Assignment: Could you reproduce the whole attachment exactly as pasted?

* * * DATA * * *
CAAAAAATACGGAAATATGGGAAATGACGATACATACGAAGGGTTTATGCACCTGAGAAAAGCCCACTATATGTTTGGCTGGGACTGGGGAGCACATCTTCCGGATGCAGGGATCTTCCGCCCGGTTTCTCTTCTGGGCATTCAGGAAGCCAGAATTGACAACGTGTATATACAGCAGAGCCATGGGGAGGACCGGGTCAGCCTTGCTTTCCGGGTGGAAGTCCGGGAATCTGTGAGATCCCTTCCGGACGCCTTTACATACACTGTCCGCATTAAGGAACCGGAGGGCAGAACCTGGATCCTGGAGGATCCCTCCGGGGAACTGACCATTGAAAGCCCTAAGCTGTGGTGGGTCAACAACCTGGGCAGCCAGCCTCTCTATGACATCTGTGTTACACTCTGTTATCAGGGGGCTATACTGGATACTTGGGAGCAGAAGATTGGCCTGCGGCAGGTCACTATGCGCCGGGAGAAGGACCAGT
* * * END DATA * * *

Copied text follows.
CAAAAAATACGGAAATATGGGAAATGACGATACATACGAAGGGTTTATGCACCTGAGAAAAGCCCACTATATGTTTGGCTGGGACTGGGGAGCACATCTTCCGGATGCAGGGATCTTCCGCCCGGTTTCTCTTCTGGGCATTCAGGAAGCCAGAATTGACAACGTGTATATACAGCAGAGCCATGGGGAGGACCGGGTCAGCCTTGCTTTCCGGGTGGAAGTCCGGGAATCTGTGAGATCCCTTCCGGACGCCTTTACATACACTGTCCGCATTAAGGAACCGGAGGGCAGAACCTGGATCCTGGAGGATCCCTCCGGGGAACTGACCATTGAAAGCCCTAAGCTGTGGTGGGTCAACAACCTGGGCAGCCAGCCTCTCTATGACATCTGTGTTACACTCTGTTATCAGGGGGCTATACTGGATACTTGGGAGCAGAAGATTGGCCTGCGGCAGGTCACTATGCGCCGGGAGAAGGACCAGT